Class of 2021, Rhetoric Studies
Favorite Camp: The slickrock of Comb Ridge, near Bluff, UT
“I’m not sure that I expected such constant contradiction.”
Applying to Whitman, Aliza Anderson-Diepenbrock never truly considered Semester in the West: a cool program, but not fitting into the “Aliza Plan,” which involved psychology and a heavy interest in the politics of incarceration. In her first year at Whitman, she took that plan in a new direction, one that included Semester in the West. After a high school experience largely based on international travel, Aliza felt it was necessary look critically at the issues taking place close to home. Aliza saw this program as an opportunity to learn in what ways she, as a “Citizen of the West,” can step into the radical work that needs to take place.
The West is full of contradictions: from kind ranchers who endorse feedlots and the brutal killing of wolves, to wild places that are no longer wild, Aliza found herself caught between differing perspectives of equally likeable people and the paradoxes of conservation. Semester in the West presents speakers one after the other, often with little time to reflect on how they align with one another. Aliza has found her own method to sort out this madness, via active listening that incorporates, “empathy and critique at the same time.” Holding her own core beliefs closely, she looks for the problematic power structures that both our group and guest speakers perpetuate. However, she does so with the intent of still learning from these people and experiences.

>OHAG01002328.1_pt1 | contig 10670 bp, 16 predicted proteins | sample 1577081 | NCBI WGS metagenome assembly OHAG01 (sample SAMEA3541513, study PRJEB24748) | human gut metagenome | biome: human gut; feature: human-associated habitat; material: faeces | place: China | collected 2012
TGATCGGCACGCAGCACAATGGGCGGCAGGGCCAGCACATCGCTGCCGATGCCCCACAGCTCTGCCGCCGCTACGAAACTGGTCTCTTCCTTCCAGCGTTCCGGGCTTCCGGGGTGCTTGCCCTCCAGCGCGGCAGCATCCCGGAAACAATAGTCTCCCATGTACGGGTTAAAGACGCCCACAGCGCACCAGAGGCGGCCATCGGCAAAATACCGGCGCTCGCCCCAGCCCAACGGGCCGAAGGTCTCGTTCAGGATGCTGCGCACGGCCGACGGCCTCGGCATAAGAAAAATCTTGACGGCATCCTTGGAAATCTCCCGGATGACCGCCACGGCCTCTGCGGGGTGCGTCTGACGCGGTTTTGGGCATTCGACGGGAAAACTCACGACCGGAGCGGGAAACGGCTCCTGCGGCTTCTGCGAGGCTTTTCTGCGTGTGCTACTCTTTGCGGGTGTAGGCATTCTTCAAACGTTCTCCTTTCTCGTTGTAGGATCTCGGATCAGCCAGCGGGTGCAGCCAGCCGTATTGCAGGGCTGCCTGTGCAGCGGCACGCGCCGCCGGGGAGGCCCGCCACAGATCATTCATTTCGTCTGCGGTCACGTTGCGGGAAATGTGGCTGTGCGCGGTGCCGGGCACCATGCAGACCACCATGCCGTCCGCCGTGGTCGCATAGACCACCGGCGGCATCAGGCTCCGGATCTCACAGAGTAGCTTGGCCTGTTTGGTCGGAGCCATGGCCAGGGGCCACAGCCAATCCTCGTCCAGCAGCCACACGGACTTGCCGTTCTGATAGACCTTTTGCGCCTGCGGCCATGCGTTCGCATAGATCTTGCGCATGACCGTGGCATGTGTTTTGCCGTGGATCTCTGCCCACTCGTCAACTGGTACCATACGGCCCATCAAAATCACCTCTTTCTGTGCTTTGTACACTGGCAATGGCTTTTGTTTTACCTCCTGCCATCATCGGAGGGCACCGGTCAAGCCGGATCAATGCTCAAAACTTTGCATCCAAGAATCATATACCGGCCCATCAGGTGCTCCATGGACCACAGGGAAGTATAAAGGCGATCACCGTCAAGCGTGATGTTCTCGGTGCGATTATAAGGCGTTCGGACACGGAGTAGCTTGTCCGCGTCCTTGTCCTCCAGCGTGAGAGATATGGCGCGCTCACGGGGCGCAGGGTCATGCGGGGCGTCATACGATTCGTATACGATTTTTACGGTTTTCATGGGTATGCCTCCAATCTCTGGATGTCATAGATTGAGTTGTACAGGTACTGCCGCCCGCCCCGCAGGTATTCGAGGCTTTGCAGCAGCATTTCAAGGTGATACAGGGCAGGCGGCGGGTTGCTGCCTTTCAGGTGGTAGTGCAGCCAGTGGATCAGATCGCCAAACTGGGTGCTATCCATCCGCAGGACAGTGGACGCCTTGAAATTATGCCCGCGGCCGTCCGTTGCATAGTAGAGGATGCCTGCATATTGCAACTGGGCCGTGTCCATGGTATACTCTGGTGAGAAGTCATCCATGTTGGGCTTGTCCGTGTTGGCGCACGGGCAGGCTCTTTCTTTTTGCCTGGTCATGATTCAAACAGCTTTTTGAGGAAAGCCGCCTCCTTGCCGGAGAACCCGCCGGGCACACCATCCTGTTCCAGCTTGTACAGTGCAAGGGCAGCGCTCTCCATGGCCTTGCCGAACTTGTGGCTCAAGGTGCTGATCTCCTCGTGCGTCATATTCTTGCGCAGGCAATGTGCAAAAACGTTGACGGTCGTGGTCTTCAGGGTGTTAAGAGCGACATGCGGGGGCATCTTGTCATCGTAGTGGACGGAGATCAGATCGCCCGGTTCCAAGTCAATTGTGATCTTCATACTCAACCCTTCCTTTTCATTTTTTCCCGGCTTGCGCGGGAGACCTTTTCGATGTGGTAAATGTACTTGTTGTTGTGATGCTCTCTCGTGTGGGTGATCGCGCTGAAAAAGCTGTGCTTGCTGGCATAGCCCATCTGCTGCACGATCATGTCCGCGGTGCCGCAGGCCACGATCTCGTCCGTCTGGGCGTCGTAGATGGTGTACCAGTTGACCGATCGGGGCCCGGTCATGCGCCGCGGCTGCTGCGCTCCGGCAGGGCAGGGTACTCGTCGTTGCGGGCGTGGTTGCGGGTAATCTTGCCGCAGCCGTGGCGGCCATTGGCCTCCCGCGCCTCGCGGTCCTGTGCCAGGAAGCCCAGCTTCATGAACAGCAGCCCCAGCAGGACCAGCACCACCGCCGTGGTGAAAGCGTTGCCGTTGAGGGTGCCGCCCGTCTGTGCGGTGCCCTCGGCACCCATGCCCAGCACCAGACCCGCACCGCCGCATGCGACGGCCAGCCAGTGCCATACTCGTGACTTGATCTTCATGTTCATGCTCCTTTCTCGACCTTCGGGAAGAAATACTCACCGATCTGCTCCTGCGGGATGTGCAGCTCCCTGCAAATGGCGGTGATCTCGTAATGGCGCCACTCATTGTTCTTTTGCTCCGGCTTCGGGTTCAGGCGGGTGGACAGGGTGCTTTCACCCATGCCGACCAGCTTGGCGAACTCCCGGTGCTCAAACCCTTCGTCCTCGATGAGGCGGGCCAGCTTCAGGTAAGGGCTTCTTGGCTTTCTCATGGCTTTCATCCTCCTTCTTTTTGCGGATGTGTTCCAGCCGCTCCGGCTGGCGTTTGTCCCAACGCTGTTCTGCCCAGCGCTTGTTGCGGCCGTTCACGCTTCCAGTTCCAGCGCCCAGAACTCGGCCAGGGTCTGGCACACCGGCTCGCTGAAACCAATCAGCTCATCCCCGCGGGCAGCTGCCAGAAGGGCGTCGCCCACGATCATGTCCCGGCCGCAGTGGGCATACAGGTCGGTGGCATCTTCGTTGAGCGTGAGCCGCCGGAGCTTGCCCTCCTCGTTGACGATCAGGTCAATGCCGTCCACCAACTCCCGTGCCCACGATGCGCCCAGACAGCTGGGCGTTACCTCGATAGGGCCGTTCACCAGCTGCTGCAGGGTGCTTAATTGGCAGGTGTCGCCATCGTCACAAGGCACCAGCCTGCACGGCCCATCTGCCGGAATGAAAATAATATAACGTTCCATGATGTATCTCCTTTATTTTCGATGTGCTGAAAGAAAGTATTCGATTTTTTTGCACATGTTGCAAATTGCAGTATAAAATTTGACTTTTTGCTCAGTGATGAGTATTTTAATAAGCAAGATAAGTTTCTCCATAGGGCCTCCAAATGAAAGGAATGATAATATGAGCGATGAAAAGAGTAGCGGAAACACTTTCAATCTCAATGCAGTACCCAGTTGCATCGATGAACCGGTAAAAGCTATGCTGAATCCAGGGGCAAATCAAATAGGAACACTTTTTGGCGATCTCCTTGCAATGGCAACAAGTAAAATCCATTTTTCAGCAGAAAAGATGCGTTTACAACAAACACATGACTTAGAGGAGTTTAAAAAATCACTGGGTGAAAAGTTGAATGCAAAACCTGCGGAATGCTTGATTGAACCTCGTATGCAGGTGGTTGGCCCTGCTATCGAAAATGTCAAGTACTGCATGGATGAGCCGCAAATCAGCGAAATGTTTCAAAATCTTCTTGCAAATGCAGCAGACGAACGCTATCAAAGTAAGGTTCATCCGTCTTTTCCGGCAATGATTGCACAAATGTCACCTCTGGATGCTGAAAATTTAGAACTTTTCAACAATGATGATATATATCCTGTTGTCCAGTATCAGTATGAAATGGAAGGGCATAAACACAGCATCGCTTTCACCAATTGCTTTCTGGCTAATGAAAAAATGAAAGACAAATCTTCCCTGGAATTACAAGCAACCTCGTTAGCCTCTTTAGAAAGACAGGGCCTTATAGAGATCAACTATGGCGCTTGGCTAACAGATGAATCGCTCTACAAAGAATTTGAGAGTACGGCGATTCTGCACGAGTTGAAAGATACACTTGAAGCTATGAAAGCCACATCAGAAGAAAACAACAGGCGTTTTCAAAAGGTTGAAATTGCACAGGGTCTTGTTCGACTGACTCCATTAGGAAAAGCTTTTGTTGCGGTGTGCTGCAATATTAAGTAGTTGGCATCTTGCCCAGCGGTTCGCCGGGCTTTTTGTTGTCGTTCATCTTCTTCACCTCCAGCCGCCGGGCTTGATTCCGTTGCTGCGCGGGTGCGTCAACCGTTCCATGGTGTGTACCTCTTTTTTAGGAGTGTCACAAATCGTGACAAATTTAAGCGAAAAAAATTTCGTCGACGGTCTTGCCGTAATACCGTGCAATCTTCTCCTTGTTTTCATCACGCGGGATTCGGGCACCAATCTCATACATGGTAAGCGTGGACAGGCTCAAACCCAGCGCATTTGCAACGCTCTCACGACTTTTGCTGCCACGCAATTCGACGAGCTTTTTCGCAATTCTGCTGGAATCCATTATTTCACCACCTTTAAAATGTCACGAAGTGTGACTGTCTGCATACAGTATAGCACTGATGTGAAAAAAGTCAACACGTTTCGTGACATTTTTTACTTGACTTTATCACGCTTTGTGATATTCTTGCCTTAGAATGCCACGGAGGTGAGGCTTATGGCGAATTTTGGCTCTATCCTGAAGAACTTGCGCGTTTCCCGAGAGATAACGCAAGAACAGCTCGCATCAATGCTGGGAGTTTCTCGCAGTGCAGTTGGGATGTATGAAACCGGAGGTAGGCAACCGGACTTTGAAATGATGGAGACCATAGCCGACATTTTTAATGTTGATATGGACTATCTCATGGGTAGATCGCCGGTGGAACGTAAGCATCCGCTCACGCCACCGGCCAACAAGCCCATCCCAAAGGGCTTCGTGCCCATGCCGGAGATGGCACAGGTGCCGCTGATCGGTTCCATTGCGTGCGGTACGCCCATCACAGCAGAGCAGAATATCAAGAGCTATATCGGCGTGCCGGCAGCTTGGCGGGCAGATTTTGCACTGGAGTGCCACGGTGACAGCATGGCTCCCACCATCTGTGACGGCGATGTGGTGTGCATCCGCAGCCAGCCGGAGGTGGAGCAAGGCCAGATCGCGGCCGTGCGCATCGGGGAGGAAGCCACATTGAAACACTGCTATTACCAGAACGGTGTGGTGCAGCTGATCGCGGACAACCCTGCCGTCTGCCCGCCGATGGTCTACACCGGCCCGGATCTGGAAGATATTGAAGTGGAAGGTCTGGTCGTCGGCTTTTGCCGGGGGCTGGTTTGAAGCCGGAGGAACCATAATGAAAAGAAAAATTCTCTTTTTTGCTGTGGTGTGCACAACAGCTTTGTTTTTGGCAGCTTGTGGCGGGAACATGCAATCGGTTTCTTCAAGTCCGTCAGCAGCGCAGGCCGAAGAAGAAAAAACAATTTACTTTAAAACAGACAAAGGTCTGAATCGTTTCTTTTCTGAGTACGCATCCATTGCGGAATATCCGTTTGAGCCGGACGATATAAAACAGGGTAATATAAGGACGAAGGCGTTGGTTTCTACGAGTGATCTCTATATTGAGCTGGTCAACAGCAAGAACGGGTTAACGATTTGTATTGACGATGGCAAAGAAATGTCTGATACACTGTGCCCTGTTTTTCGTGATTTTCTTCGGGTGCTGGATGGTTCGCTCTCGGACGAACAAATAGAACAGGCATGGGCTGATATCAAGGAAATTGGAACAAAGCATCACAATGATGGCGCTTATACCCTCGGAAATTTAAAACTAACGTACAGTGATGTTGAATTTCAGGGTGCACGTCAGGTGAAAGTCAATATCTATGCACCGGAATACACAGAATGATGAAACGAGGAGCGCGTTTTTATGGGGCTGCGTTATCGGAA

Author Amy Irvine cast this tactic as one not only of evaluating others, but oneself as well. Amy spoke on the value of making one’s own voice heard, but also of making sure to “find ways in which you are complicit” in injustice and environmental degradation. This stuck with Aliza as she examined her own hypocrisies. In finishing Amy’s writing assignment, a comment letter on the Draft Management Plan for Bears Ears National Monument, she asked herself, “is this really for me to speak on?” After time focused on engaging critically in this complex part of our country, Aliza decided that while her privileged voice should not be the loudest, she can use it to speak, and in small ways like this, insist upon change.
By Mitch Cutter
Photo by James Baker